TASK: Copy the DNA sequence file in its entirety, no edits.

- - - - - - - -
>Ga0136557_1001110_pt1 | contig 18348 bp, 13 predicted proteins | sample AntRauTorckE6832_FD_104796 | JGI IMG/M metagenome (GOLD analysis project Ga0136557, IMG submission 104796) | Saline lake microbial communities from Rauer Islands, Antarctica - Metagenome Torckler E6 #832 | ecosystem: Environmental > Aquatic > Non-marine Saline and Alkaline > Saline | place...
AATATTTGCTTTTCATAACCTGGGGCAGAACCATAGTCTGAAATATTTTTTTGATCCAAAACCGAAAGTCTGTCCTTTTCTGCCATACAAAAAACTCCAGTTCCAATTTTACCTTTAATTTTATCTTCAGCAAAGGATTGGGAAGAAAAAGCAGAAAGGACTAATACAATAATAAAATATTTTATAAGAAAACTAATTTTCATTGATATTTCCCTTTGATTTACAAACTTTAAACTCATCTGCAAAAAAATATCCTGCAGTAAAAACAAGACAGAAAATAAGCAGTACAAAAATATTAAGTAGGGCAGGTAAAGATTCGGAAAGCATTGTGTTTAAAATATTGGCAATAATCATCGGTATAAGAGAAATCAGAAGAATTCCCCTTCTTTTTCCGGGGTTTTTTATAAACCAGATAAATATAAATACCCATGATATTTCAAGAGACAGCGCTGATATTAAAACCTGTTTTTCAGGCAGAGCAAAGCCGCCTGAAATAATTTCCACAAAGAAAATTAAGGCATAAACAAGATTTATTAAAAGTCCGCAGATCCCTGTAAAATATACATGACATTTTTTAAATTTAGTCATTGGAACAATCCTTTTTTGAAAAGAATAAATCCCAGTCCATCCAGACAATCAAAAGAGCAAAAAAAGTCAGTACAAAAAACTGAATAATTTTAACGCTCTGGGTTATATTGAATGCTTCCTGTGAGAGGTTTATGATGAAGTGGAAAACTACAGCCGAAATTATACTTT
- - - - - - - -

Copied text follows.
>Ga0136557_1001110_pt1 | contig 18348 bp, 13 predicted proteins | sample AntRauTorckE6832_FD_104796 | JGI IMG/M metagenome (GOLD analysis project Ga0136557, IMG submission 104796) | Saline lake microbial communities from Rauer Islands, Antarctica - Metagenome Torckler E6 #832 | ecosystem: Environmental > Aquatic > Non-marine Saline and Alkaline > Saline | place...
AATATTTGCTTTTCATAACCTGGGGCAGAACCATAGTCTGAAATATTTTTTTGATCCAAAACCGAAAGTCTGTCCTTTTCTGCCATACAAAAAACTCCAGTTCCAATTTTACCTTTAATTTTATCTTCAGCAAAGGATTGGGAAGAAAAAGCAGAAAGGACTAATACAATAATAAAATATTTTATAAGAAAACTAATTTTCATTGATATTTCCCTTTGATTTACAAACTTTAAACTCATCTGCAAAAAAATATCCTGCAGTAAAAACAAGACAGAAAATAAGCAGTACAAAAATATTAAGTAGGGCAGGTAAAGATTCGGAAAGCATTGTGTTTAAAATATTGGCAATAATCATCGGTATAAGAGAAATCAGAAGAATTCCCCTTCTTTTTCCGGGGTTTTTTATAAACCAGATAAATATAAATACCCATGATATTTCAAGAGACAGCGCTGATATTAAAACCTGTTTTTCAGGCAGAGCAAAGCCGCCTGAAATAATTTCCACAAAGAAAATTAAGGCATAAACAAGATTTATTAAAAGTCCGCAGATCCCTGTAAAATATACATGACATTTTTTAAATTTAGTCATTGGAACAATCCTTTTTTGAAAAGAATAAATCCCAGTCCATCCAGACAATCAAAAGAGCAAAAAAAGTCAGTACAAAAAACTGAATAATTTTAACGCTCTGGGTTATATTGAATGCTTCCTGTGAGAGGTTTATGATGAAGTGGAAAACTACAGCCGAAATTATACTTT